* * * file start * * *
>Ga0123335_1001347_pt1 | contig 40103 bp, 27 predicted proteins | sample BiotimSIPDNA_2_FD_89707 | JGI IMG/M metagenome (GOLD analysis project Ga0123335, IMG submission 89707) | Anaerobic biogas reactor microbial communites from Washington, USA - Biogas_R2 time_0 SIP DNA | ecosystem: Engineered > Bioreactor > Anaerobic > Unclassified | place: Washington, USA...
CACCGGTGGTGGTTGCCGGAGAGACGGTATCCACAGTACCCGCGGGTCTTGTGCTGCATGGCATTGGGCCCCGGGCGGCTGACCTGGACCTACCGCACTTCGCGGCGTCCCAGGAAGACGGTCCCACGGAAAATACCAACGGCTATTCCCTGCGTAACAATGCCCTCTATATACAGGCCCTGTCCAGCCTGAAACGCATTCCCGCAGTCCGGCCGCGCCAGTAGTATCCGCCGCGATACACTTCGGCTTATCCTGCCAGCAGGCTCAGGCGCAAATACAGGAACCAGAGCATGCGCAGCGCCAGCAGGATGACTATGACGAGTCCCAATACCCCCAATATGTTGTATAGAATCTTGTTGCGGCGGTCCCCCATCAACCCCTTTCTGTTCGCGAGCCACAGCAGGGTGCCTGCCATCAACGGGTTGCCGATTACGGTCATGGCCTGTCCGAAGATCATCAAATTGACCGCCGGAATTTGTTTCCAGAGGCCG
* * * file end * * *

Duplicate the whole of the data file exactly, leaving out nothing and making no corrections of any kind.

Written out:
>Ga0123335_1001347_pt1 | contig 40103 bp, 27 predicted proteins | sample BiotimSIPDNA_2_FD_89707 | JGI IMG/M metagenome (GOLD analysis project Ga0123335, IMG submission 89707) | Anaerobic biogas reactor microbial communites from Washington, USA - Biogas_R2 time_0 SIP DNA | ecosystem: Engineered > Bioreactor > Anaerobic > Unclassified | place: Washington, USA...
CACCGGTGGTGGTTGCCGGAGAGACGGTATCCACAGTACCCGCGGGTCTTGTGCTGCATGGCATTGGGCCCCGGGCGGCTGACCTGGACCTACCGCACTTCGCGGCGTCCCAGGAAGACGGTCCCACGGAAAATACCAACGGCTATTCCCTGCGTAACAATGCCCTCTATATACAGGCCCTGTCCAGCCTGAAACGCATTCCCGCAGTCCGGCCGCGCCAGTAGTATCCGCCGCGATACACTTCGGCTTATCCTGCCAGCAGGCTCAGGCGCAAATACAGGAACCAGAGCATGCGCAGCGCCAGCAGGATGACTATGACGAGTCCCAATACCCCCAATATGTTGTATAGAATCTTGTTGCGGCGGTCCCCCATCAACCCCTTTCTGTTCGCGAGCCACAGCAGGGTGCCTGCCATCAACGGGTTGCCGATTACGGTCATGGCCTGTCCGAAGATCATCAAATTGACCGCCGGAATTTGTTTCCAGAGGCCG